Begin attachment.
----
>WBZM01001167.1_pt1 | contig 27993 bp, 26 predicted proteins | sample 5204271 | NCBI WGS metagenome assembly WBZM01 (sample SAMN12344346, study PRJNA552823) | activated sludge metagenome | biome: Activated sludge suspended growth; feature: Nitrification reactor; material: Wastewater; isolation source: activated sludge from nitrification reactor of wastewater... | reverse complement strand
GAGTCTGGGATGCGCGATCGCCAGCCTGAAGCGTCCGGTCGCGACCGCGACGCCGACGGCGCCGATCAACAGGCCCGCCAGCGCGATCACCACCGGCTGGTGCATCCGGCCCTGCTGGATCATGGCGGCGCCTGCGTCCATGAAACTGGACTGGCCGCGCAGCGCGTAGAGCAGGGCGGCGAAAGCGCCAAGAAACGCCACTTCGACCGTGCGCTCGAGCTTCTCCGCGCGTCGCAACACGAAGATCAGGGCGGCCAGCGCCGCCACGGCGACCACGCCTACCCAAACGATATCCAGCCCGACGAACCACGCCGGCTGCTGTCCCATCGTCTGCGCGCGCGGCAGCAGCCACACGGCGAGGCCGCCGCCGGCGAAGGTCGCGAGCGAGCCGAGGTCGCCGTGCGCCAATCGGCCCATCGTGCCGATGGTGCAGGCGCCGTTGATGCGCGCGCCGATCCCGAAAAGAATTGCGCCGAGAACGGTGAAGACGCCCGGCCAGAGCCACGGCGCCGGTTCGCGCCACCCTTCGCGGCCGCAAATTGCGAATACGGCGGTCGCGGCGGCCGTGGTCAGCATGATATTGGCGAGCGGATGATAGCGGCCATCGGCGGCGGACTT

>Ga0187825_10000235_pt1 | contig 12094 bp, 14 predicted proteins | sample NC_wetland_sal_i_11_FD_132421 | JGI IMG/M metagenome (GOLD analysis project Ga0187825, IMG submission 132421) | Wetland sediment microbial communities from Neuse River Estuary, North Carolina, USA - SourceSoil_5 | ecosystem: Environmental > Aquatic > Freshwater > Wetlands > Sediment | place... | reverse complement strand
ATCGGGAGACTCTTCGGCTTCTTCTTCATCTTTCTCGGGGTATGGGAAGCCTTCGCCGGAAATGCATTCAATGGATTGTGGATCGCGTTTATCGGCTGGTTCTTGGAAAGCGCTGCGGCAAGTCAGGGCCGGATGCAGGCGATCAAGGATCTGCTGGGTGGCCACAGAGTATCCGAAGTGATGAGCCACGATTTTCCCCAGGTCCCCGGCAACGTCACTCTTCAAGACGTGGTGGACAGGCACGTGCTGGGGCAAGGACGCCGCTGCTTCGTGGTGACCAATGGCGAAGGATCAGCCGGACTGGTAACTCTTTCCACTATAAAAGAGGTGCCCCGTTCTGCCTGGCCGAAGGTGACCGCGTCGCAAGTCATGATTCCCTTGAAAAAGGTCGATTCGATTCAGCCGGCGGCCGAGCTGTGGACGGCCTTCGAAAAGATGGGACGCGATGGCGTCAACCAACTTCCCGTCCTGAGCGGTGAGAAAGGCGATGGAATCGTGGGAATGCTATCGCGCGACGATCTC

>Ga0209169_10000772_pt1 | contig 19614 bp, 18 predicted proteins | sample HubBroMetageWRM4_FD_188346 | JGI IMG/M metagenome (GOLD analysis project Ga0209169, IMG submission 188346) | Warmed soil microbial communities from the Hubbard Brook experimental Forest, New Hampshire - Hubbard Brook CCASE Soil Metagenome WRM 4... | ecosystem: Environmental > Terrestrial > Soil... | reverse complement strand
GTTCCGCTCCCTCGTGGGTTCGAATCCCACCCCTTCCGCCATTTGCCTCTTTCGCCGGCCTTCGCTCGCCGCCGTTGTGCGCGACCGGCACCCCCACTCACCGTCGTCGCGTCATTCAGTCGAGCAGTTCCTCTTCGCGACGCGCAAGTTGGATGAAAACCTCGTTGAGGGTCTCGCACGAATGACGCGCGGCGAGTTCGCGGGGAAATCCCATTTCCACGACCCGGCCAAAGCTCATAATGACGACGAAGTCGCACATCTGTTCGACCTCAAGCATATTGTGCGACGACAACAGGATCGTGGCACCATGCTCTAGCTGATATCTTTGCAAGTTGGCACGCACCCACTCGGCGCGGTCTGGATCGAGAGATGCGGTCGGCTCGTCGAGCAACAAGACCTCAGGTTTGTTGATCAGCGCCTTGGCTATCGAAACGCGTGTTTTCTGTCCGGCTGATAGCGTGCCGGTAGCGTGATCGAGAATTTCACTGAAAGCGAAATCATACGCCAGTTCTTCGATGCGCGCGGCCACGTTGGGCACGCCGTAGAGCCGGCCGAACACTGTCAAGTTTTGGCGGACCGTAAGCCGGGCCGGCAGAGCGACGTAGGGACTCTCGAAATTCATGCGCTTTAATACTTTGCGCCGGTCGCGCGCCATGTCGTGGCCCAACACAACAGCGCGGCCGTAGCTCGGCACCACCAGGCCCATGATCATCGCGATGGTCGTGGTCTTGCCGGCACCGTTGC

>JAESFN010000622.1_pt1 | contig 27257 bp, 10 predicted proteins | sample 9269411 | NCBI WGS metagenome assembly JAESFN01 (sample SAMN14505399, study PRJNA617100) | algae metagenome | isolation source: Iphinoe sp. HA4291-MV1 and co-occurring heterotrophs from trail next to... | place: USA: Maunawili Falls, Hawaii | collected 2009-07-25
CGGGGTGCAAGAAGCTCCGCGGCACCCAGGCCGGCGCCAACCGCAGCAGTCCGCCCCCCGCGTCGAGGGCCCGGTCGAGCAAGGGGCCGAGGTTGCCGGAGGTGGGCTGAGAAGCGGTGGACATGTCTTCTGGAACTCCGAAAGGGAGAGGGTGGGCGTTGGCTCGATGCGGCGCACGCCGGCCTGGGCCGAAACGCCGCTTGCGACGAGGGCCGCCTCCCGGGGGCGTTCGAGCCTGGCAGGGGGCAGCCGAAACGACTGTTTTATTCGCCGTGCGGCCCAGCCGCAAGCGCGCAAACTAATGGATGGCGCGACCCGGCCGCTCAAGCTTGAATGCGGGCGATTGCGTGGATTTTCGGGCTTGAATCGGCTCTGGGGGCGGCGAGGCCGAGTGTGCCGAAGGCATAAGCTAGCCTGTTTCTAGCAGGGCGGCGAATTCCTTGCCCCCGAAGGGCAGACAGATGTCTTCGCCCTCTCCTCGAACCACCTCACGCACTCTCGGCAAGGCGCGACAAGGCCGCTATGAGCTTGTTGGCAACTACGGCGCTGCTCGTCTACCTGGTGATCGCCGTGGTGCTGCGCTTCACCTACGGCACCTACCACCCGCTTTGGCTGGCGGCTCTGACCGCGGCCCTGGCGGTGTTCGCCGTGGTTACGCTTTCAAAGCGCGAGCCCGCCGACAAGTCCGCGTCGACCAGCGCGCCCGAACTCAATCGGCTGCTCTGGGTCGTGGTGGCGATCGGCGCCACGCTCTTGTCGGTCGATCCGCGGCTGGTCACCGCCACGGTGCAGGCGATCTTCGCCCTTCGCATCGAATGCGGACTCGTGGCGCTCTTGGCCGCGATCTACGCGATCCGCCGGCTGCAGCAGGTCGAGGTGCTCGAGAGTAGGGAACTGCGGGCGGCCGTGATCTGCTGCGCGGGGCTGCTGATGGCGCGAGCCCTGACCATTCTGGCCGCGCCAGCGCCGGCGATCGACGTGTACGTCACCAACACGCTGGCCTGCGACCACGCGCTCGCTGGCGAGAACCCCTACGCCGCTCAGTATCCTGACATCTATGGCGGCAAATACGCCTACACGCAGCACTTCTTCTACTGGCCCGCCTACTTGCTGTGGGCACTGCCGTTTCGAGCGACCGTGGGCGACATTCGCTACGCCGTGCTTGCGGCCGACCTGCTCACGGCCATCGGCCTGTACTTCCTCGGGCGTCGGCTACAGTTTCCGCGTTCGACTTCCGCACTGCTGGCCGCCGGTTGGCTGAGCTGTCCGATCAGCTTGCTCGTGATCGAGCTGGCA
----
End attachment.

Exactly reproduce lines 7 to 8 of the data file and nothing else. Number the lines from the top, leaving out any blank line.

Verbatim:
>JAESFN010000622.1_pt1 | contig 27257 bp, 10 predicted proteins | sample 9269411 | NCBI WGS metagenome assembly JAESFN01 (sample SAMN14505399, study PRJNA617100) | algae metagenome | isolation source: Iphinoe sp. HA4291-MV1 and co-occurring heterotrophs from trail next to... | place: USA: Maunawili Falls, Hawaii | collected 2009-07-25
CGGGGTGCAAGAAGCTCCGCGGCACCCAGGCCGGCGCCAACCGCAGCAGTCCGCCCCCCGCGTCGAGGGCCCGGTCGAGCAAGGGGCCGAGGTTGCCGGAGGTGGGCTGAGAAGCGGTGGACATGTCTTCTGGAACTCCGAAAGGGAGAGGGTGGGCGTTGGCTCGATGCGGCGCACGCCGGCCTGGGCCGAAACGCCGCTTGCGACGAGGGCCGCCTCCCGGGGGCGTTCGAGCCTGGCAGGGGGCAGCCGAAACGACTGTTTTATTCGCCGTGCGGCCCAGCCGCAAGCGCGCAAACTAATGGATGGCGCGACCCGGCCGCTCAAGCTTGAATGCGGGCGATTGCGTGGATTTTCGGGCTTGAATCGGCTCTGGGGGCGGCGAGGCCGAGTGTGCCGAAGGCATAAGCTAGCCTGTTTCTAGCAGGGCGGCGAATTCCTTGCCCCCGAAGGGCAGACAGATGTCTTCGCCCTCTCCTCGAACCACCTCACGCACTCTCGGCAAGGCGCGACAAGGCCGCTATGAGCTTGTTGGCAACTACGGCGCTGCTCGTCTACCTGGTGATCGCCGTGGTGCTGCGCTTCACCTACGGCACCTACCACCCGCTTTGGCTGGCGGCTCTGACCGCGGCCCTGGCGGTGTTCGCCGTGGTTACGCTTTCAAAGCGCGAGCCCGCCGACAAGTCCGCGTCGACCAGCGCGCCCGAACTCAATCGGCTGCTCTGGGTCGTGGTGGCGATCGGCGCCACGCTCTTGTCGGTCGATCCGCGGCTGGTCACCGCCACGGTGCAGGCGATCTTCGCCCTTCGCATCGAATGCGGACTCGTGGCGCTCTTGGCCGCGATCTACGCGATCCGCCGGCTGCAGCAGGTCGAGGTGCTCGAGAGTAGGGAACTGCGGGCGGCCGTGATCTGCTGCGCGGGGCTGCTGATGGCGCGAGCCCTGACCATTCTGGCCGCGCCAGCGCCGGCGATCGACGTGTACGTCACCAACACGCTGGCCTGCGACCACGCGCTCGCTGGCGAGAACCCCTACGCCGCTCAGTATCCTGACATCTATGGCGGCAAATACGCCTACACGCAGCACTTCTTCTACTGGCCCGCCTACTTGCTGTGGGCACTGCCGTTTCGAGCGACCGTGGGCGACATTCGCTACGCCGTGCTTGCGGCCGACCTGCTCACGGCCATCGGCCTGTACTTCCTCGGGCGTCGGCTACAGTTTCCGCGTTCGACTTCCGCACTGCTGGCCGCCGGTTGGCTGAGCTGTCCGATCAGCTTGCTCGTGATCGAGCTGGCA